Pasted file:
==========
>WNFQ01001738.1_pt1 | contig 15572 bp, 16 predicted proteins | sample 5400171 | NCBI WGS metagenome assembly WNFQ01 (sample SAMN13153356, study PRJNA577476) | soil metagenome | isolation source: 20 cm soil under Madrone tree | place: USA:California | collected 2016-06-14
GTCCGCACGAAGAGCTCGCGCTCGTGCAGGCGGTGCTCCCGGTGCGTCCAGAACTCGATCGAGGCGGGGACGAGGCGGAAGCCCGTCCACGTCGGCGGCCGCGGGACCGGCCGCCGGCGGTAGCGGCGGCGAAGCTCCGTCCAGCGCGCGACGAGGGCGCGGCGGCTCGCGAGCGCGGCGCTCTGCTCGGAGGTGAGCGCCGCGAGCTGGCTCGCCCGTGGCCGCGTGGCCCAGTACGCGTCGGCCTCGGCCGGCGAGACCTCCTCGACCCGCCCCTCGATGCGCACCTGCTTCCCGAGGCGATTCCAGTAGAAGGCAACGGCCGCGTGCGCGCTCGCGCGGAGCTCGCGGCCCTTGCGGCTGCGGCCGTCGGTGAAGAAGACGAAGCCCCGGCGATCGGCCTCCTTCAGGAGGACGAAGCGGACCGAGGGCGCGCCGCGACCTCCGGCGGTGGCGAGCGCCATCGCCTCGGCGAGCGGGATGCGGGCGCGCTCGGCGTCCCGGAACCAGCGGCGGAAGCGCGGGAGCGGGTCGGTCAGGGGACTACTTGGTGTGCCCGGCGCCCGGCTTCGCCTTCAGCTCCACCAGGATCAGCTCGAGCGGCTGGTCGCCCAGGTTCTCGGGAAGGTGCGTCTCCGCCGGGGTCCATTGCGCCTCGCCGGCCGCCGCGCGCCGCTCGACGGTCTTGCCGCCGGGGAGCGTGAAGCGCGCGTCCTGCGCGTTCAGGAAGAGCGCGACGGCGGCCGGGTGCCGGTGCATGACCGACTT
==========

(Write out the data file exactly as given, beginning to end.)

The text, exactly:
>WNFQ01001738.1_pt1 | contig 15572 bp, 16 predicted proteins | sample 5400171 | NCBI WGS metagenome assembly WNFQ01 (sample SAMN13153356, study PRJNA577476) | soil metagenome | isolation source: 20 cm soil under Madrone tree | place: USA:California | collected 2016-06-14
GTCCGCACGAAGAGCTCGCGCTCGTGCAGGCGGTGCTCCCGGTGCGTCCAGAACTCGATCGAGGCGGGGACGAGGCGGAAGCCCGTCCACGTCGGCGGCCGCGGGACCGGCCGCCGGCGGTAGCGGCGGCGAAGCTCCGTCCAGCGCGCGACGAGGGCGCGGCGGCTCGCGAGCGCGGCGCTCTGCTCGGAGGTGAGCGCCGCGAGCTGGCTCGCCCGTGGCCGCGTGGCCCAGTACGCGTCGGCCTCGGCCGGCGAGACCTCCTCGACCCGCCCCTCGATGCGCACCTGCTTCCCGAGGCGATTCCAGTAGAAGGCAACGGCCGCGTGCGCGCTCGCGCGGAGCTCGCGGCCCTTGCGGCTGCGGCCGTCGGTGAAGAAGACGAAGCCCCGGCGATCGGCCTCCTTCAGGAGGACGAAGCGGACCGAGGGCGCGCCGCGACCTCCGGCGGTGGCGAGCGCCATCGCCTCGGCGAGCGGGATGCGGGCGCGCTCGGCGTCCCGGAACCAGCGGCGGAAGCGCGGGAGCGGGTCGGTCAGGGGACTACTTGGTGTGCCCGGCGCCCGGCTTCGCCTTCAGCTCCACCAGGATCAGCTCGAGCGGCTGGTCGCCCAGGTTCTCGGGAAGGTGCGTCTCCGCCGGGGTCCATTGCGCCTCGCCGGCCGCCGCGCGCCGCTCGACGGTCTTGCCGCCGGGGAGCGTGAAGCGCGCGTCCTGCGCGTTCAGGAAGAGCGCGACGGCGGCCGGGTGCCGGTGCATGACCGACTT